Due to the quarantine requirements, Booka couldn’t work for several weeks, and even when she could return to work, she wouldn’t be getting paid for several weeks after that.  Looking down the barrel of five weeks of zero income and nothing to fall back on, and not wanting to lean on her parents, Booka says she was like “Okay, what do I have now that I could do right now, that I could indoors that could make me money?”.

She made a post on Instagram and was open about the way COVID-19 had “derailed” her financially, and listed some things that she could offer, such as writing a song for a fee or doing an online meet and greet.  This went surprisingly well, with Booka saying “I had so much support and I ended up being totally fine because people are amazing and they want to support people through hard times, I feel. And also there seemed to be a genuine interest and demand for the things I was offering.”  With obvious demand, she forged ahead with creating songs with interested parties, using her therapeutic skills in the process.

Eventually this involved Asher, whom Booka invited to the project to work with her for multiple reasons. “He’s had a really rough trot,” Booka explained. “He’s got a lived experience of mental illness, which is why I felt like he’d be really good to do therapeutic songwriting with me. He understands suffering and he understands and knows that music has got him through some of the hardest times of his life.  That personal understanding is very valuable, also he’s a freak of nature.. He’s so talented at songwriting.”

According to Booka, Asher grew up in a very musical family. He was the youngest of 13 children(!), and had dropped out of high school in year nine because all he wanted to do was music.  In his own extremely difficult circumstance, Asher too had leaned on music. There had been an allegation made toward him, where he was referred to as a “pedophile rapist”, which was eventually retracted and proven to be false, but the experience had had a devastating impact upon the musician.  Bullied online, Asher had been afraid to leave the house, and he’d lost his music career and everything that had mattered to him at the time.

Booka had worked to support Asher and help him to get his life back on track. There was a period of time where he couldn’t even touch his guitar, and it had seemed that music as a whole was lost for him. It was so bad that Booka says “I was genuinely waiting to get that phone call, like ‘He’s gone. He couldn’t handle it.’ Because he was physically ill from it. He was throwing up in the first weeks because of the distress and everything.”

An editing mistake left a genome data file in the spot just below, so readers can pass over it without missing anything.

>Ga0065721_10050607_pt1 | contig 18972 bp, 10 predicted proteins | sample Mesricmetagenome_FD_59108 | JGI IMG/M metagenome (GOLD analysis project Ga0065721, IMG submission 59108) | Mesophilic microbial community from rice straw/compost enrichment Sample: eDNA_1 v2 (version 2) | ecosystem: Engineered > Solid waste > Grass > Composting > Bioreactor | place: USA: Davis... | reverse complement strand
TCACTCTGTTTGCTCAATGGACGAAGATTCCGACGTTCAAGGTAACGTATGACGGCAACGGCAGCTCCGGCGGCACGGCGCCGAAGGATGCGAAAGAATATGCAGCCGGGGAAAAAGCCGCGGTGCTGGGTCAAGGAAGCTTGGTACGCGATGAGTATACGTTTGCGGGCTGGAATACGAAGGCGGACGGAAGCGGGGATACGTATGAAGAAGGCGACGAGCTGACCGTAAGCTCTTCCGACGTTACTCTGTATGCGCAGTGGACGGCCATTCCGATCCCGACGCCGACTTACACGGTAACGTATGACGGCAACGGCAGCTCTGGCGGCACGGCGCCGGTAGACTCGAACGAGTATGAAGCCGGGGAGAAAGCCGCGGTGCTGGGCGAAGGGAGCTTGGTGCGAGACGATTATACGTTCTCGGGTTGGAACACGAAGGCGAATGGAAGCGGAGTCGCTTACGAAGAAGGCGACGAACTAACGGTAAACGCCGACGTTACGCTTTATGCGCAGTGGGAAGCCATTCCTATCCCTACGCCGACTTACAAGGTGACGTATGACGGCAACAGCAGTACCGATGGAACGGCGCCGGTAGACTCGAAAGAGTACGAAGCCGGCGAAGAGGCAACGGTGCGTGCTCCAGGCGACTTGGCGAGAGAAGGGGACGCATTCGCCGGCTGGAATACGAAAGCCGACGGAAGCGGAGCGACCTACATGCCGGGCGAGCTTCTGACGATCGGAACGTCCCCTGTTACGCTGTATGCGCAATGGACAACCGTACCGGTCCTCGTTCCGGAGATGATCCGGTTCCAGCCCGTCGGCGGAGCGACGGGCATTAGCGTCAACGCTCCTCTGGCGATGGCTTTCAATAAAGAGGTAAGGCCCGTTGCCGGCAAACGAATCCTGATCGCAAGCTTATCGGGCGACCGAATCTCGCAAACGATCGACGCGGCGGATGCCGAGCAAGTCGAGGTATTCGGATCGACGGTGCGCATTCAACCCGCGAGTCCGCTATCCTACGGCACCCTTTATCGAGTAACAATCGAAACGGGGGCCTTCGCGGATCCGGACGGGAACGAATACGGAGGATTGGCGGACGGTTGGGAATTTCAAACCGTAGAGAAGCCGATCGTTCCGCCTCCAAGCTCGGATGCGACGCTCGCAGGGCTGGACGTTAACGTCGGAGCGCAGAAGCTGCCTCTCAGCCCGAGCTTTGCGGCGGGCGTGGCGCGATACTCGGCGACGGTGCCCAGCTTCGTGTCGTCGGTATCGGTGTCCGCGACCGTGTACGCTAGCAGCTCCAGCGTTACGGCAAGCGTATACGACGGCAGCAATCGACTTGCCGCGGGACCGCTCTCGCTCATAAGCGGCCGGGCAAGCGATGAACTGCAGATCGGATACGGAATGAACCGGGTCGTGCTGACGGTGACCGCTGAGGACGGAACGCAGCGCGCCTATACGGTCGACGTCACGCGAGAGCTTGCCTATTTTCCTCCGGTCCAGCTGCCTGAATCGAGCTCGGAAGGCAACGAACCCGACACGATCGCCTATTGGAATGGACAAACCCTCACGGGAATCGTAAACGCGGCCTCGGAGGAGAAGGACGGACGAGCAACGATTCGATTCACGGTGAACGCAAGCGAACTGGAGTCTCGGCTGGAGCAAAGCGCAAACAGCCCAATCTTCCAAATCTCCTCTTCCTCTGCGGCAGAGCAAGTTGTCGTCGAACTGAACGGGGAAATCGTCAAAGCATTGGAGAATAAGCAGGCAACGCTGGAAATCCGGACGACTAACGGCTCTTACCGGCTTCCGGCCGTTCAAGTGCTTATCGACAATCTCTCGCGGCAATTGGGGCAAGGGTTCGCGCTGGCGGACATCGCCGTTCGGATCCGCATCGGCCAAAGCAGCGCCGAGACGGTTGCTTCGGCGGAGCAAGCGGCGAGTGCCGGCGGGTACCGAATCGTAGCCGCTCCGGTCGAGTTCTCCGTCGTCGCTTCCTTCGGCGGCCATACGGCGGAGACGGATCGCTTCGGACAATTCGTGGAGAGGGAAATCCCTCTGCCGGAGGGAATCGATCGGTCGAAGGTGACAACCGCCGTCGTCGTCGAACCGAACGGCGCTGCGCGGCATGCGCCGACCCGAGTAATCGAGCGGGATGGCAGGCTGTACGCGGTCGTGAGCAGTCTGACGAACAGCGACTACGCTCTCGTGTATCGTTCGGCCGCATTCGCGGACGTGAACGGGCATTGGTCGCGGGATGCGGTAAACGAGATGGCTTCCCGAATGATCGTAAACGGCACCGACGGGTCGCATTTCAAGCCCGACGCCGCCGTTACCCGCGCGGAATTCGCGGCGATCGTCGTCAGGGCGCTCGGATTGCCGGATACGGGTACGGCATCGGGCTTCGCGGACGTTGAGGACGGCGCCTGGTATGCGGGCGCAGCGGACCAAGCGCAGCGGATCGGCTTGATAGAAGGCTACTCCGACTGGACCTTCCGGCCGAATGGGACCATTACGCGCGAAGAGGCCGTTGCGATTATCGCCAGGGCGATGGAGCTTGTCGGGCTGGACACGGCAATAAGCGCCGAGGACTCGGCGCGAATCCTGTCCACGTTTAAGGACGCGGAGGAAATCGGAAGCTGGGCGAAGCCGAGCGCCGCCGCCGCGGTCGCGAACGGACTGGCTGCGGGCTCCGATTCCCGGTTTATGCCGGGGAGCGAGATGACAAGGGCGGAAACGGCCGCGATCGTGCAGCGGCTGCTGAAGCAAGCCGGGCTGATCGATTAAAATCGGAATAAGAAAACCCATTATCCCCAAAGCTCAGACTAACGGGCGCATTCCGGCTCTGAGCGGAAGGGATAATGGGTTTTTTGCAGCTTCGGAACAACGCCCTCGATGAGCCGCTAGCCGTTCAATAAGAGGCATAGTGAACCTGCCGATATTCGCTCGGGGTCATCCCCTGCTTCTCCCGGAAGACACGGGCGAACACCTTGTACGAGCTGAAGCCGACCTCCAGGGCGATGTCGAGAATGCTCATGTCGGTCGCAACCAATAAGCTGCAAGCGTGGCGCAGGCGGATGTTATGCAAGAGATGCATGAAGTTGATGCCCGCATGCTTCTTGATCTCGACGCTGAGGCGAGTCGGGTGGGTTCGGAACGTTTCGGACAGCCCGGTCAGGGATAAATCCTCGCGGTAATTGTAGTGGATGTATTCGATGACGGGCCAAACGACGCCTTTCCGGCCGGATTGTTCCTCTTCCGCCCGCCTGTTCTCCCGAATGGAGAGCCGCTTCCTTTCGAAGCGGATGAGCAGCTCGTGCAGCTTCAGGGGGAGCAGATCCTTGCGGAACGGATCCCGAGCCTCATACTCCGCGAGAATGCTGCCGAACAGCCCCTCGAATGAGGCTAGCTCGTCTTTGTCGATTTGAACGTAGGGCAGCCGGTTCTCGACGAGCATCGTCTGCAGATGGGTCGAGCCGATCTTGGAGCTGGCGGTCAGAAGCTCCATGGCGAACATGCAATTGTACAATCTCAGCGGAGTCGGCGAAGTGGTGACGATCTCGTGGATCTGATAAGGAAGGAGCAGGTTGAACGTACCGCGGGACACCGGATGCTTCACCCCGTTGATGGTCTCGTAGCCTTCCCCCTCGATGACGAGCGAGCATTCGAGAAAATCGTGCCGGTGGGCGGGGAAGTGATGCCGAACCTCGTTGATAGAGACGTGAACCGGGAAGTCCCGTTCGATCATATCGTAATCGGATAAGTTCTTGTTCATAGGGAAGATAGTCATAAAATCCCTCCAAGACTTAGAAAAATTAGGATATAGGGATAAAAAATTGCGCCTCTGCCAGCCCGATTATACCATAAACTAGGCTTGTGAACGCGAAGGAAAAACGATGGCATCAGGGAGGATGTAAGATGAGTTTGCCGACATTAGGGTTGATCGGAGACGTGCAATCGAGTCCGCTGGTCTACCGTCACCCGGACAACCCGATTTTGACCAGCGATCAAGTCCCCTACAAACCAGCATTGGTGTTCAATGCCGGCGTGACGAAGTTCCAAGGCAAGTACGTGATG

“What got him through is music.”

With the retraction of the allegations made clear across media outlets, Asher’s solo music was then more acceptable to be played on Triple J, as well as him having learned lessons of ego and wanting to help others who are in similarly devastated or hopeless places. He is able to do that through Sonic Minds, which combines his love of music with a desire to help people who aren’t in the greatest place. Booka says “It’s a really nice outcome. That for me is really lovely after having watched him go through that last year.”  Booka had invested a lot of herself in helping Asher through it. She had also formed the band Internet Friends with the bass player of Good Doogs as a means of “Your music career is not over,” for her friend, and is happy that they’ve both gone on to do good things.

While Asher doesn’t have much musical training per se, Booka spoke about his ear for music, regardless of genre. He was originally on board in the role of mixing for Booka, and doing other things that she wasn’t capable of.  Recognising how good he was sparked the question of “Maybe he should be a part of this…” and led to deciding to make Sonic Minds into a business with her.

As Sonic Minds, the two now work with clients all over the world so far who have got in touch after seeing posts on Instagram. It’s all conducted over Skype, and though the subject matter that tends to be explored are serious or traumatic experiences, it’s generally lighthearted, such as the unofficial requirement to wear a ‘dumb hat’. “I don’t even know how it started, but it was like a ‘No hat, no play’ rule, so now we have to wear hats during the sessions. It’s so funny, because the sessions will start and we’ll call them and they’re already wearing a stupid hat. It makes it really nice.”